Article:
Editorial: Concord’s new panhandling ordinance deserves support
Panhandling has become a problem that Concord residents, visitors and business owners want the city to address. Motorists are forced to pass sign-wielding panhandlers posted like sentries at shopping plaza exits or wait in traffic stalled by a beggar who steps into the road to accept a handout. Pedestrians have been annoyed and sometimes intimidated by panhandlers who ask, sometimes persistently, for money. Yet there’s no crime in asking for help.
No ordinance, no matter how well-meaning, can interfere with anyone’s free speech rights. That makes regulating or prohibiting panhandling problematic at best and clearly illegal if done ham-handedly. Courts have repeatedly, and rightly, overturned panhandling ordinances on First Amendment grounds. But that doesn’t mean doing nothing is the only option.
The proposed panhandling ordinance that the Concord City Council will consider next month demonstrates what can be accomplished when city officials, the police, advocates for the homeless and defenders of free speech work together in an atmosphere of mutual respect. The ordinance, drafted by City Solicitor Jim Kennedy, does not even use the word “panhandling.” It addresses not speech, which is constitutionally protected, but behavior, which is not.
The ordinance would bar anyone from exchanging an item or items with someone inside a vehicle on a roadway. It penalizes equally the person soliciting aid and the person proffering it because the actions of both result in a safety hazard. It applies equally to panhandlers and charity fundraisers but not, of course, to police officers who, for instance, receive driver’s licenses and dispense tickets from the roadway.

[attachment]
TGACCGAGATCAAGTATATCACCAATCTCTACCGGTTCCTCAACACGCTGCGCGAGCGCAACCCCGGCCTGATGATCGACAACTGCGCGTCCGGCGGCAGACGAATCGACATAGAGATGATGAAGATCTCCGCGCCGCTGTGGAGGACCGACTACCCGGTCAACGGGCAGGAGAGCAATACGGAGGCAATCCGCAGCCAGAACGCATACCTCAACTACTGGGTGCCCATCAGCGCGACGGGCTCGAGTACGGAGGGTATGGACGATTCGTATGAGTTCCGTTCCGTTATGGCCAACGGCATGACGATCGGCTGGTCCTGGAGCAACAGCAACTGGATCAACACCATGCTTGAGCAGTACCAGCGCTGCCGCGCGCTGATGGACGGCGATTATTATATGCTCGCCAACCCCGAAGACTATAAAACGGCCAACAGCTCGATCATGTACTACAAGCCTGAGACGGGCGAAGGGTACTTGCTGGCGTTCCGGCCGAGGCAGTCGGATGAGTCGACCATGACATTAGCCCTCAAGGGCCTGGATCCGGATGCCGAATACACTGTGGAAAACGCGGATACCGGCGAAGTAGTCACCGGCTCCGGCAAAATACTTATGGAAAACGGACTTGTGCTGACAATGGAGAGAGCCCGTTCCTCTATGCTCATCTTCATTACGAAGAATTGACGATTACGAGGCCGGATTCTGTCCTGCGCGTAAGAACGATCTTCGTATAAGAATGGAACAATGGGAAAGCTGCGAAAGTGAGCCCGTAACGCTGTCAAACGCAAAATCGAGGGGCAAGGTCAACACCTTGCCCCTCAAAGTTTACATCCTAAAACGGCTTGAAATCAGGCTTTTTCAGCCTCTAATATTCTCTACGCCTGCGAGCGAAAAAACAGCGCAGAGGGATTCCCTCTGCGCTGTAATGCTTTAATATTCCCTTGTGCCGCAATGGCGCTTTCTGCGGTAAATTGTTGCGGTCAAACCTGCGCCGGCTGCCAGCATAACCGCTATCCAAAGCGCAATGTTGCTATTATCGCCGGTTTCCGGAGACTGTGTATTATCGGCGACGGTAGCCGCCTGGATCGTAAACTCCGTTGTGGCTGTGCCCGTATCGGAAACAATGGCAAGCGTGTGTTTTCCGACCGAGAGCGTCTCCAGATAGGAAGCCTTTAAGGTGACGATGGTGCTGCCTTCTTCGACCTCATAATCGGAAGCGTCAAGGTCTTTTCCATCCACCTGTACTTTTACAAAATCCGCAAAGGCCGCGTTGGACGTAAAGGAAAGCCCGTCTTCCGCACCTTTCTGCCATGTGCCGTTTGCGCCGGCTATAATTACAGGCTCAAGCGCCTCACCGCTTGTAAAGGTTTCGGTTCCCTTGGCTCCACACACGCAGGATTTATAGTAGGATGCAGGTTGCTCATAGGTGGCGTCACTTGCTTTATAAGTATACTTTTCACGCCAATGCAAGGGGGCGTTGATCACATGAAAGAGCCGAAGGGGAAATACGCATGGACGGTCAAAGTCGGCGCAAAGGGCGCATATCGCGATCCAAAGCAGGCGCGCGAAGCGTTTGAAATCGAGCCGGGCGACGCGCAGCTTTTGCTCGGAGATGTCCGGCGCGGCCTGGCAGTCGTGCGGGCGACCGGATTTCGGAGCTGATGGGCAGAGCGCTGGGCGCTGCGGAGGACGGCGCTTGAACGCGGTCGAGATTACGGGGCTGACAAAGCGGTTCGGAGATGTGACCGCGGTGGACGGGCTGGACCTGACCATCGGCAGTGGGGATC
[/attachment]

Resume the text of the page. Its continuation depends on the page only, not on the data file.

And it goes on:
The proposed ordinance deserves council support. It won’t end panhandling on sidewalks or private property – though the owners of private property can forbid panhandling and ask the police for help in enforcing the ban. But panhandlers, some of whom come to the city from elsewhere for that purpose, solicit at intersections because it is profitable to do so. Banning that activity, as the ordinance does, may lead to an overall decline in panhandling. That would be a good thing for shoppers, merchants and panhandlers.
Giving someone money that may be spent on alcohol, cigarettes or drugs does them no good, and it only perpetuates a problem rooted in homelessness, substance abuse, mental illness, unemployment and the lack of truly affordable housing.
The best way to help panhandlers is to donate to organizations that work to feed, clothe, treat and house them and put them on a path to employment.